Pubs aren’t just about booze… soft drinks make up a significant part of any pub’s wet sales, and given the high level of gross profit one can achieve, knowing what’s what in the minerals sector is a must.
The first known reference of the term “pop”, as referring to a beverage, was in 1812 in a letter written by English poet Robert Southey; in this letter, he also explains the term’s origin:
“Called on A. Harrison and found he was at Carlisle, but that we were expected to supper; excused ourselves on the necessity of eating at the inn; supped there upon trout and roast foul, drank some most admirable cyder, and a new manufactory of a nectar, between soda-water and ginger-beer, and called pop, because ‘pop goes the cork’ when it is drawn, and pop you would go off too, if you drank too much of it.”
Since then the so-called “soft drinks” or “minerals” sector of the UK drinks’ industry has grown into a multi-billion-pound enterprise and you should make sure your pub is getting its fair share of this market by stocking a quality soft drink range and finding innovative ways to sell them.
The main categories of soft drink products are carbonates, fruit juices, dilutables, still and juice drinks, bottled waters and sports and energy drinks.
Health issues and changing lifestyles have influenced shifts in UK pub customer demand for alternatives to alcohol, and most significantly a shift from regular to low, no and mid calorie variants. Here’s a handy guide to the different types of soft drink you will probably sell in your pub.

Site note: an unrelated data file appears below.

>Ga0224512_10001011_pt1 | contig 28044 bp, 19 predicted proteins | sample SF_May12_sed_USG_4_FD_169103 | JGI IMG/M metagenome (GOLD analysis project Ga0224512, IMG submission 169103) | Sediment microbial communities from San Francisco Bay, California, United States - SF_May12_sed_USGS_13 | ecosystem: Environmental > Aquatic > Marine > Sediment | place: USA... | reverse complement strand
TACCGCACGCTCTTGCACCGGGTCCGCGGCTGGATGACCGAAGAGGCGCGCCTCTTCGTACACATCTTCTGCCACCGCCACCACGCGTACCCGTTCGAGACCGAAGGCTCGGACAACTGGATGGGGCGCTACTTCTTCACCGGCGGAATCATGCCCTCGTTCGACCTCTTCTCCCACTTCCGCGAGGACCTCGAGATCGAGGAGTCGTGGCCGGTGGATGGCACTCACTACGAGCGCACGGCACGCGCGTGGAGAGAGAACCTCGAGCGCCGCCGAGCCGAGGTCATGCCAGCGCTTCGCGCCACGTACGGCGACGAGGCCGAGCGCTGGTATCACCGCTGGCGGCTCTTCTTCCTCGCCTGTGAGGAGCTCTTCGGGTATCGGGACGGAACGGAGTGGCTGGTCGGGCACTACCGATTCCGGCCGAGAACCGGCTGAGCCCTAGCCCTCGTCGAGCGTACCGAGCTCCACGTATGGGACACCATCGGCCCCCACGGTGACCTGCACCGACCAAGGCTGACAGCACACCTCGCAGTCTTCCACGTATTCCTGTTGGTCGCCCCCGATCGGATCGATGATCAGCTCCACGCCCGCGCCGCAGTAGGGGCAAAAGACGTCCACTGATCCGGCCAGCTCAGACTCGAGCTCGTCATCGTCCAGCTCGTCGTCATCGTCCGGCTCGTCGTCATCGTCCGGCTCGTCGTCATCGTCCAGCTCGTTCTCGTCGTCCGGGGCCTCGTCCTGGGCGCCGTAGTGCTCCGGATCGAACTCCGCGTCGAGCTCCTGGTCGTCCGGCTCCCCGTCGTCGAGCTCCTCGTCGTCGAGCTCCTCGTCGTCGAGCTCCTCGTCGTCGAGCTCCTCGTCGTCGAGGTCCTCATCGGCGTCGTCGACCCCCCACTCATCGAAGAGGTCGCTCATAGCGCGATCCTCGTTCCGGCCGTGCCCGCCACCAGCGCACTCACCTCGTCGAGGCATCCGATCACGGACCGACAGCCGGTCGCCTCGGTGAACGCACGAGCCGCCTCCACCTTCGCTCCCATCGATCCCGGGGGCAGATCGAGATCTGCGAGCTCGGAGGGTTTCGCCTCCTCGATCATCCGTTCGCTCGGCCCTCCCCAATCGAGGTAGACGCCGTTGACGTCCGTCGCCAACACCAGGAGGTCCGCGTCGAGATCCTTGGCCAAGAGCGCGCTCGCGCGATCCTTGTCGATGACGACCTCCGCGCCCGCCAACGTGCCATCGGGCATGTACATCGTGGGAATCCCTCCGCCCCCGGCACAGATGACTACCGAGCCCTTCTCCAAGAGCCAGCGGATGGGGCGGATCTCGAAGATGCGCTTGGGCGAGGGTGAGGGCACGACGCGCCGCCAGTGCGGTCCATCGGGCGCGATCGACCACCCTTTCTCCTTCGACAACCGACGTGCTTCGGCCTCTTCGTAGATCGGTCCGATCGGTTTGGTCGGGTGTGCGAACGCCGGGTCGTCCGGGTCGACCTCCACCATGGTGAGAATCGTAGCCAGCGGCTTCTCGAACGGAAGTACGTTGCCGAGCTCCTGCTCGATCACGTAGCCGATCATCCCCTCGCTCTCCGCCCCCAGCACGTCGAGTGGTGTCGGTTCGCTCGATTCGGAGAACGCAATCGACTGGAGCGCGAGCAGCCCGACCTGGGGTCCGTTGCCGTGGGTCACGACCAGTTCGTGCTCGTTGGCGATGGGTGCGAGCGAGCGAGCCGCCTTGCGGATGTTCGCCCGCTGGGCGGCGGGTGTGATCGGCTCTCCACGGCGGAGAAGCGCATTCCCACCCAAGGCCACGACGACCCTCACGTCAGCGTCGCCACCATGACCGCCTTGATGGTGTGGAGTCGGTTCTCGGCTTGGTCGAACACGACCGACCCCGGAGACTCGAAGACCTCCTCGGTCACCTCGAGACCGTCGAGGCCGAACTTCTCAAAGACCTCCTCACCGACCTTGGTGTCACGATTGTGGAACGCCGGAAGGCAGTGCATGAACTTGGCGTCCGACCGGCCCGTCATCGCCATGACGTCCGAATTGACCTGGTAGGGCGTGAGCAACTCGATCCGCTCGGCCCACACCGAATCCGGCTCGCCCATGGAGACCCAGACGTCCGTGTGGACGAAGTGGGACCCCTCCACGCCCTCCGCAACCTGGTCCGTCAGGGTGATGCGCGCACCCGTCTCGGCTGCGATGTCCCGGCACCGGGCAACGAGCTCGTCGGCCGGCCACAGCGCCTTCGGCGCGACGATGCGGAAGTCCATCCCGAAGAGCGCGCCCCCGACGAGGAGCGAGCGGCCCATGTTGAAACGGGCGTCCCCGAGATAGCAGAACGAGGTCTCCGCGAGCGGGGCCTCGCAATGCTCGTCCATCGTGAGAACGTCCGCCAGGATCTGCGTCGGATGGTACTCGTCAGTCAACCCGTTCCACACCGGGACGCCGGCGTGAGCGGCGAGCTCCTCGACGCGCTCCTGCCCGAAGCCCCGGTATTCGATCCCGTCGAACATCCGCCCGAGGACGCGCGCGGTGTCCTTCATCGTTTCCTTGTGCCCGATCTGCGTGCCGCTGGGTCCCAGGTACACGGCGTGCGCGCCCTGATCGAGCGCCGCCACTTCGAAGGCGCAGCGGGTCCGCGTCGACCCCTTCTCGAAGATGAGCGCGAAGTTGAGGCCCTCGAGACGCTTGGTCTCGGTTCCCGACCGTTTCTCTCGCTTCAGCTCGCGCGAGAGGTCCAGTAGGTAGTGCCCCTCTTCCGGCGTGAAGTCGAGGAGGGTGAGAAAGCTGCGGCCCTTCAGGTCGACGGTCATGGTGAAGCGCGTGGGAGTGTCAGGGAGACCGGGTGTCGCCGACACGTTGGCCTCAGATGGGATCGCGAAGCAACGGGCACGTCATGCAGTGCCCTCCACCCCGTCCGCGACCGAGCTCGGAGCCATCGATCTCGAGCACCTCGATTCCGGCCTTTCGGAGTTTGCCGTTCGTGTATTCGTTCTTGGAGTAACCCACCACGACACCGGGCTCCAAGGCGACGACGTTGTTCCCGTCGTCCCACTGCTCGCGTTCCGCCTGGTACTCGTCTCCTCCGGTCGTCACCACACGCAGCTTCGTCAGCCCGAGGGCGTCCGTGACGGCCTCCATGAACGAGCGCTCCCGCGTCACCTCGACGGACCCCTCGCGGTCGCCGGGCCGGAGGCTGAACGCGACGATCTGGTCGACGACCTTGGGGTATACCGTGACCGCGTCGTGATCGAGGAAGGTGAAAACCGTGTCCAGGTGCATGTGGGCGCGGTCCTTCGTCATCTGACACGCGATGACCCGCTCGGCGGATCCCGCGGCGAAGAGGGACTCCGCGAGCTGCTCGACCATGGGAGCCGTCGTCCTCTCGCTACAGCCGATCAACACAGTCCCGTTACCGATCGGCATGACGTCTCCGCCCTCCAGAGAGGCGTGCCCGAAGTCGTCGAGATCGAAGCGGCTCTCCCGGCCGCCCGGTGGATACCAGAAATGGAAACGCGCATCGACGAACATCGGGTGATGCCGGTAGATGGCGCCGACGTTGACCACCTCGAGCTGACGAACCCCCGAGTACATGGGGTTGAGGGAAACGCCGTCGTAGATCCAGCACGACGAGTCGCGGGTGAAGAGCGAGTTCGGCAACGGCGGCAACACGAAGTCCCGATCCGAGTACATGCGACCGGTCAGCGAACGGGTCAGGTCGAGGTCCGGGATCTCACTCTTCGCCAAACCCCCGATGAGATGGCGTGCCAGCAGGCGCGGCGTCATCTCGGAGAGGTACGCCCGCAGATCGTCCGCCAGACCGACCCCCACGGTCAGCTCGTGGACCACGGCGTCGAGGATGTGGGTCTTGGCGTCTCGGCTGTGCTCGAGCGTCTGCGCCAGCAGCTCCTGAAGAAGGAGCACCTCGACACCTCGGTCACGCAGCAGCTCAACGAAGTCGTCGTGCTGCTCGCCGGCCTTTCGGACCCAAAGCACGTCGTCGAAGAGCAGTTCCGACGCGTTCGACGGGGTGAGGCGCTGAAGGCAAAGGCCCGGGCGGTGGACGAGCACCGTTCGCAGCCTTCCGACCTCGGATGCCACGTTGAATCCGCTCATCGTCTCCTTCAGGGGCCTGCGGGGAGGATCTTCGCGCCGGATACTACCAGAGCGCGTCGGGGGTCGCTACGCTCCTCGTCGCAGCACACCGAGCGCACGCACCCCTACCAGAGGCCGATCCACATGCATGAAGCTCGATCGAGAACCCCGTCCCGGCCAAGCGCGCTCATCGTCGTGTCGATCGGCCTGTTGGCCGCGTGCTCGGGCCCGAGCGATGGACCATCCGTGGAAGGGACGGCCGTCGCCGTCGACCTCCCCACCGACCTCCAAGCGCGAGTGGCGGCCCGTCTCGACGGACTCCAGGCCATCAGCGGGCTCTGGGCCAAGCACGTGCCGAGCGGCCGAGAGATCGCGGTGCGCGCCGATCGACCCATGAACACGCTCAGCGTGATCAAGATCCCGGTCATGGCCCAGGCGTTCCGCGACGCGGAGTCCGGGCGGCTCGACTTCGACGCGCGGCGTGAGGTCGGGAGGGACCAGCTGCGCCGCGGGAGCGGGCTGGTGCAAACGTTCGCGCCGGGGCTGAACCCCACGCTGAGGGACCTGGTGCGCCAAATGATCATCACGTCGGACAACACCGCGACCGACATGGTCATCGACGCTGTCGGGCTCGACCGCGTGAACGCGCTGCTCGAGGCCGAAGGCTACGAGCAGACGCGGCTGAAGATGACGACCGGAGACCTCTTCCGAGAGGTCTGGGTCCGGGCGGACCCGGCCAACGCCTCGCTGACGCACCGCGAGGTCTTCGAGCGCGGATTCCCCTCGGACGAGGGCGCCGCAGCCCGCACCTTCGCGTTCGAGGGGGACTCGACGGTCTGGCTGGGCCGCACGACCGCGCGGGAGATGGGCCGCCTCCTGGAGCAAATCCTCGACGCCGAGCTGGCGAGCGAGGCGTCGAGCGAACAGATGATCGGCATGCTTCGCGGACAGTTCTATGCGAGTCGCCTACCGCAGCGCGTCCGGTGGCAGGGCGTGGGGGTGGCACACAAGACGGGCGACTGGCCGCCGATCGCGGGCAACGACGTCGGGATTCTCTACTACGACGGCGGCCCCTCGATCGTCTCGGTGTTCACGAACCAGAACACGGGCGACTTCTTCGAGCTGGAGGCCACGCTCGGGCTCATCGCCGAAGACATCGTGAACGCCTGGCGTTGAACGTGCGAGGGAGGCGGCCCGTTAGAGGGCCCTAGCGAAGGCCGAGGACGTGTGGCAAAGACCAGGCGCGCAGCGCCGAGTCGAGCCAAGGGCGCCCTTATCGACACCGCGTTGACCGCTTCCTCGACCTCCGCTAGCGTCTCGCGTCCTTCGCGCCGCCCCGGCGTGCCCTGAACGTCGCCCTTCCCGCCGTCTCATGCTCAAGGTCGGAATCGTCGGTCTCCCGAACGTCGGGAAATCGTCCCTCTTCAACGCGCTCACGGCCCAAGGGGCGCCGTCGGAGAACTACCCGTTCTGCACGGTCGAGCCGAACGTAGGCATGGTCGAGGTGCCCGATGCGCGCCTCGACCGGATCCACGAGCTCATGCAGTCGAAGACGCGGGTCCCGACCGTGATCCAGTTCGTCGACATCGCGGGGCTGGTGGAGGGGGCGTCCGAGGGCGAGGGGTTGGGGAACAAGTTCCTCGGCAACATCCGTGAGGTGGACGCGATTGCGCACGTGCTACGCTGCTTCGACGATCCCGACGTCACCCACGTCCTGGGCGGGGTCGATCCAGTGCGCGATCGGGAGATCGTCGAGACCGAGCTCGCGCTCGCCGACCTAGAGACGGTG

Carbonates are the largest category of soft drinks in the UK, with a market share of 38%, covering products from colas, lemonade and fruit drinks, to flavoured waters, mixers and shandy. Low and no calorie drinks make up 45% of the category.
All carbonated drinks contain carbon dioxide to make them fizzy and they have been in existence since the late eighteenth century, when Dr Joseph Priestley discovered a means of artificially carbonating water.
Regionally, some flavours are more popular than others, e.g. Irn-Bru in Scotland and Vimto in the North West. Some flavours can be considered “heritage” brands such as Dandelion & Burdock and, if you can find it, Tizer.
You will probably stock carbonates in bottles or cans of ready-to-drink product or dispense them from a soft-drink system which combines a concentrated flavour syrup, water and carbon dioxide from a canister.
Fruit juice is 100% pure juice made from the flesh of fresh fruit or from whole fruit, depending on the type used. It is not permitted to add sugars, sweeteners, preservatives, flavourings or colourings to fruit juice.
Fruit juices are usually described as: “From concentrate”, “Not from concentrate”, “Freshly squeezed”.
Fruit juice from concentrate – juice is extracted from the fruit, and the water content is reduced (by evaporating off the water naturally present) in the country of origin. The concentrated juice is usually frozen and shipped to the country of use for packing. Fruit juice packers then reconstitute the juice by adding back the water.
Not from concentrate juice – juice is extracted from the fruit in the country of origin and then lightly pasteurised and frozen, chilled or aseptically transported to the country where it will be packed.
Freshly squeezed juice – juice is extracted from the fruit and used immediately.
Another recent variant is the “Smoothie”, which usually contains crushed fruit, purées and fruit juice to produce a premium fruit juice product. A smoothie labelled as “fruit juice” may contain no other added ingredients and is subject to the same regulations as fruit juice. Non-pure fruit smoothies may contain additional ingredients such as yoghurt or milk – all ingredients must be labelled.
Juices have different shelf lives depending on the packing process used. Longlife juices usually keep for 6-12 months while the packaging is kept sealed, and because of the pasteurisation process applied and packing method, do not require chilling. Shortlife juices have a shelf life of up to 30 days and must be kept chilled.